Kodak’s software corrects exposure deficiencies by reading information hidden within the emulsion of the film. By extracting traces of that information, KSP can digitally reintroduce absent colors to an image shot in poor light. Using a variety of our color negatives, KSP prints showed a remarkable improvement compared to prints made using traditional printing techniques.

What About Slides?

With slide film, however, what you see is what you get. There is no latent color information for KSP to draw upon to improve the printed image. A lousy blue/green slide is going to result in a lousy blue/green print.

Still, KSP is great for great slides — the ones you worked so hard to light perfectly, the ones you carry to your dive club to share with your buddies. For these, KSP prints have significant benefits.

We brought several color slides to Dale Photo Labs in Hollywood, Florida, the only U.S. lab qualified to produce KSP prints. Printing from a Kodak digitized image produced a much sharper print than did the conventional method of enlarging a slide through an internegative. Our slides exhibited extremely fine detail, and KSP captured that detail exceptionally well.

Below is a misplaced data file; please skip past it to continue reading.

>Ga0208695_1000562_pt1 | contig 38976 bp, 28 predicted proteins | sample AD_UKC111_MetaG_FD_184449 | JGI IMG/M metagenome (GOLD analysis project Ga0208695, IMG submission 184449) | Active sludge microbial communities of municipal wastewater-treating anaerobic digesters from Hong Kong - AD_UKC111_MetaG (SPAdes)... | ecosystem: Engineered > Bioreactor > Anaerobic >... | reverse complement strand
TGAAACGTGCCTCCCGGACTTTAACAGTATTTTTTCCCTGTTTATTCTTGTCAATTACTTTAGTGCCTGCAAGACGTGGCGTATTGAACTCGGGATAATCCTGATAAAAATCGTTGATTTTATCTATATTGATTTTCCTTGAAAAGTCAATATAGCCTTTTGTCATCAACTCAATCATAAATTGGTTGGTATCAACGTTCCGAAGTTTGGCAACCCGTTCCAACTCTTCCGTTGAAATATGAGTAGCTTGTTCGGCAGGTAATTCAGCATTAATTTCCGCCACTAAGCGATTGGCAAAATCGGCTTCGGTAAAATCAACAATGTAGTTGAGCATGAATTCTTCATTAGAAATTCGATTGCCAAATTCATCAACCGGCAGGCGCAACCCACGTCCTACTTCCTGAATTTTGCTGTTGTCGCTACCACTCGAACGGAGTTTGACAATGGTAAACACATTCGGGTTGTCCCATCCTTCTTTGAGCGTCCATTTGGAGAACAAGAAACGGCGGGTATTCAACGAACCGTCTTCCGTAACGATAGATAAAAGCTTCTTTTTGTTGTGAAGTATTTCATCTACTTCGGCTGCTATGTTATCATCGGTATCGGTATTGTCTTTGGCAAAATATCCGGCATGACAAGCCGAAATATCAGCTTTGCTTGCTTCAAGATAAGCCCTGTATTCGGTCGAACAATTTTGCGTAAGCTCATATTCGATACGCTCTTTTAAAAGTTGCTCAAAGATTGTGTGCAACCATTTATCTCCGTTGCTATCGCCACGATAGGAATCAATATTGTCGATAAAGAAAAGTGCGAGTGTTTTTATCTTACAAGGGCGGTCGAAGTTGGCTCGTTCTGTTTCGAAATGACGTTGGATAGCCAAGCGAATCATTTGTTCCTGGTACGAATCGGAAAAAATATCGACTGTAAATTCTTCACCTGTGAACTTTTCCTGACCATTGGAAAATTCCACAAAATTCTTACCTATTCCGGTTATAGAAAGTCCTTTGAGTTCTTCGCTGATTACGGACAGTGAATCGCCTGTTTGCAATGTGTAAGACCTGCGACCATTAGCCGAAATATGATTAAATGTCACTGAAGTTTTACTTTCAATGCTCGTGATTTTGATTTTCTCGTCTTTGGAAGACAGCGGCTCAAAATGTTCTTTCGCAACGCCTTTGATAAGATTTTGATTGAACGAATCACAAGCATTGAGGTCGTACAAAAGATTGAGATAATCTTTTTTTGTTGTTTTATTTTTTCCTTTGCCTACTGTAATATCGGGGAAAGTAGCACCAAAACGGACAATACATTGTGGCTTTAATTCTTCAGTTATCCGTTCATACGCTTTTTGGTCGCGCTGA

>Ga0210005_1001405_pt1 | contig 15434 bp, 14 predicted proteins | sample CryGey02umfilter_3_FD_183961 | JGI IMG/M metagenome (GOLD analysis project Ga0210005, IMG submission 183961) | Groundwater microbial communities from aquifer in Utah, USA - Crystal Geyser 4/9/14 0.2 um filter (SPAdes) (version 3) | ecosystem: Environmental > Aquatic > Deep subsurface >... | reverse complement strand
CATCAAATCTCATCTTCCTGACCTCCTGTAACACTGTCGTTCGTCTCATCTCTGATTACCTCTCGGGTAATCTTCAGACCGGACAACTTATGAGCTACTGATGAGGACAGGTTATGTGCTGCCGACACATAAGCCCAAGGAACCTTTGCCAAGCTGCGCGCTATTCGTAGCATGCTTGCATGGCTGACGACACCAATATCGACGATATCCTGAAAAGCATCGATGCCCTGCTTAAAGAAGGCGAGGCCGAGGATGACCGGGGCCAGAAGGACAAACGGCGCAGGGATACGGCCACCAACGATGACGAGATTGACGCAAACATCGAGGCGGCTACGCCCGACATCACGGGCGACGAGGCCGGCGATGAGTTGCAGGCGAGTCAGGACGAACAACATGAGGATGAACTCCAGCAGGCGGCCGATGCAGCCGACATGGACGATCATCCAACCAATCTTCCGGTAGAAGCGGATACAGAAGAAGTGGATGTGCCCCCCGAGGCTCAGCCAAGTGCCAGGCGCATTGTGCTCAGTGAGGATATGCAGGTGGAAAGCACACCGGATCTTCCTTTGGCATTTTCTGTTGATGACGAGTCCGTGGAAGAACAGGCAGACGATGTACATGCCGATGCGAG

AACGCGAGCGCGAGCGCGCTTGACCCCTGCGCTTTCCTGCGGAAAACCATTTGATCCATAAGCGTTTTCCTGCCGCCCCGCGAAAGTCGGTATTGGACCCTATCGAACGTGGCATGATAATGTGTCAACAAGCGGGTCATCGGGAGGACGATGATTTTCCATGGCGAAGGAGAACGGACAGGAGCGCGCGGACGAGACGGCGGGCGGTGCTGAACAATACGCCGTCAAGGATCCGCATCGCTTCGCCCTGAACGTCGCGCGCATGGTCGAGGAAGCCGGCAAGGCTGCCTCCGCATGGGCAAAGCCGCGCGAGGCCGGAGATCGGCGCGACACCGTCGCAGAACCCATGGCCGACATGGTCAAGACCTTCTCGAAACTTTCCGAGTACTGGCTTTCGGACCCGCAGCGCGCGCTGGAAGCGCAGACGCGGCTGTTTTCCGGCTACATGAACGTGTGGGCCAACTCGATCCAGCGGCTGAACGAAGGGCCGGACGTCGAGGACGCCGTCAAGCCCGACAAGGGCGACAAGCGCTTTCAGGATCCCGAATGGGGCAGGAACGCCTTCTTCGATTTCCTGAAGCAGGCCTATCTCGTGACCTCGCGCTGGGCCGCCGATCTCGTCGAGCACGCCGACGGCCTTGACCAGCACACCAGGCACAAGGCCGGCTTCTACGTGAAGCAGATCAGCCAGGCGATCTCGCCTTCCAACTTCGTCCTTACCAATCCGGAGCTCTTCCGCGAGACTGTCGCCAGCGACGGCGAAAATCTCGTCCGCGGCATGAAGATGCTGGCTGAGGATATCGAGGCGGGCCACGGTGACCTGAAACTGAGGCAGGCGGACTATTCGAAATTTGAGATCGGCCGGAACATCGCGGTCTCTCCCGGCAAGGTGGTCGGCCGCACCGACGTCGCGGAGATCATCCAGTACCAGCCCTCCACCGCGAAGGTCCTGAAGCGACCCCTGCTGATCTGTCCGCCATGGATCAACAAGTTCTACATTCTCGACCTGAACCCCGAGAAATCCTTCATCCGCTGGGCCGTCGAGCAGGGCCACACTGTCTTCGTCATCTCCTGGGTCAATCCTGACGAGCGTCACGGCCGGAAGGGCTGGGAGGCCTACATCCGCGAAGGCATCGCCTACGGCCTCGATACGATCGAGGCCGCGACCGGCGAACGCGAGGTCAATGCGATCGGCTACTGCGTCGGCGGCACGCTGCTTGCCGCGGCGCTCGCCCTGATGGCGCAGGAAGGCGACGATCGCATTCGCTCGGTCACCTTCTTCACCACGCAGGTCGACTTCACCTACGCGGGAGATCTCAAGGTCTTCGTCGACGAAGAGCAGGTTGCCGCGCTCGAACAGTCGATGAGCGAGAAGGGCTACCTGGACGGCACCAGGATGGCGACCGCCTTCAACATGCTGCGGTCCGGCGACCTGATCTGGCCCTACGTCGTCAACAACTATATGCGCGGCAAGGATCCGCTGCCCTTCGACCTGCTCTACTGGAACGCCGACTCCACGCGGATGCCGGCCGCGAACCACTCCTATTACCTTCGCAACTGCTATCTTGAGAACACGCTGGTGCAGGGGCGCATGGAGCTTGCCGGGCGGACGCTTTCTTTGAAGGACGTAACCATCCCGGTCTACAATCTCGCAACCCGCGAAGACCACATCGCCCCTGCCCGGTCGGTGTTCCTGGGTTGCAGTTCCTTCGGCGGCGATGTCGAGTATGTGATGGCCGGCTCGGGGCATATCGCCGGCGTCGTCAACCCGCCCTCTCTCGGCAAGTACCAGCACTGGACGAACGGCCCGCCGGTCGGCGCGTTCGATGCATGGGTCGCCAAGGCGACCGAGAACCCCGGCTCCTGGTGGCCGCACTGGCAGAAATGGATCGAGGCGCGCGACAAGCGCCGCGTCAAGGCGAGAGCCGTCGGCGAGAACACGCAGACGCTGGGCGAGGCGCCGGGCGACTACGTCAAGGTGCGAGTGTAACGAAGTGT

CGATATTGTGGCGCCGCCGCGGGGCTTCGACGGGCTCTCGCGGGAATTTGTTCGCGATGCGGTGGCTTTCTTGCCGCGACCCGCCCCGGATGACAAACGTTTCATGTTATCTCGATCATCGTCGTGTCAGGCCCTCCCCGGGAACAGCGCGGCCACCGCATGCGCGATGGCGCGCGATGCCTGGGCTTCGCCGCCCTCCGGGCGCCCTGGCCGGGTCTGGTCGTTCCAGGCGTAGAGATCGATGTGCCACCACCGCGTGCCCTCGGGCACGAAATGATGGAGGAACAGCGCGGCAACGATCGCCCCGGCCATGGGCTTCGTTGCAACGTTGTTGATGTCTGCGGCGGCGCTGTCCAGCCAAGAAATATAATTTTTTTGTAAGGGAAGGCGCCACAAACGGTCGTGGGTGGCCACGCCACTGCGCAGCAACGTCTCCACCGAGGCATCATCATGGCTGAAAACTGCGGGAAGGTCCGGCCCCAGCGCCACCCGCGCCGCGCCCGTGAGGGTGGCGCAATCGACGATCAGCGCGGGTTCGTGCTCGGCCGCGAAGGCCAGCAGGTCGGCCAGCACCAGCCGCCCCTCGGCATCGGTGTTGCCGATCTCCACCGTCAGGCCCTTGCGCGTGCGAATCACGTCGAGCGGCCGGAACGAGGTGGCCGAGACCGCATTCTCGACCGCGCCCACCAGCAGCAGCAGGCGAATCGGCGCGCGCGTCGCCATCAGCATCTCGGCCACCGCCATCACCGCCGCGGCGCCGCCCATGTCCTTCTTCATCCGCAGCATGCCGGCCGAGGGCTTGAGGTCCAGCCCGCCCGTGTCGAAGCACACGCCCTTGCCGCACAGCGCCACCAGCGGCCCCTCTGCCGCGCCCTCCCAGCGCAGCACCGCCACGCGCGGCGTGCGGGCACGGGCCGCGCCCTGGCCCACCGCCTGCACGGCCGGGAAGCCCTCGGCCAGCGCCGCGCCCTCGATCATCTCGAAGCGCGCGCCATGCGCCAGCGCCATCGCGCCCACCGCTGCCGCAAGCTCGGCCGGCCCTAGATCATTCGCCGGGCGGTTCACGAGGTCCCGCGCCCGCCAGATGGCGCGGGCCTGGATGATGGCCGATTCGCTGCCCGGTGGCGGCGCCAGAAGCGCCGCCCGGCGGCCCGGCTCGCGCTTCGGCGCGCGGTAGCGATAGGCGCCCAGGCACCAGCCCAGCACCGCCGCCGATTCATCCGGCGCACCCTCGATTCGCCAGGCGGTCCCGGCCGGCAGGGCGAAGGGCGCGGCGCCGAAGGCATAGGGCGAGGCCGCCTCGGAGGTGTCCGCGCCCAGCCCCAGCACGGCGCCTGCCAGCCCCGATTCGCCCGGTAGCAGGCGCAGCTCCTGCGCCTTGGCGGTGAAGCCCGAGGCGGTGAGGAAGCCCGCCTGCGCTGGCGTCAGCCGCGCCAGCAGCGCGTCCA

The KSP operator views each frame of film printed through KSP. By viewing the original slide and the digital image on his monitor simultaneously, he can tweak the on-screen image to match the original slide.

A slide that is enlarged through a Direct-to-Print process (DTP) such as Cibachrome can normally maintain excellent detail, yet DTP detail often suffers when the original slide is too contrasty. You might maintain highlight detail but lose shadow detail — or vice versa. Contrast control in a DTP process is more complicated and difficult to control than with KSP. In our KSP tests, a good amount of highlight detail and shadow detail was held simultaneously.

Multiple custom enlargements from a single slide often vary from print to print. That’s the nature of custom printing. It's an art rather than a science. Conversely, an enlargement made from KSP should not have such variation, as the technician locks in image corrections before the print is made. KSP is consistent. It’s distinctly more science than art.

We always fear relinquishing our precious original slides to have prints made, so it’s helpful that the lab holds the digital file for two weeks for reprint orders. As an added benefit, the digital files can also be transformed to a picture CD for home use.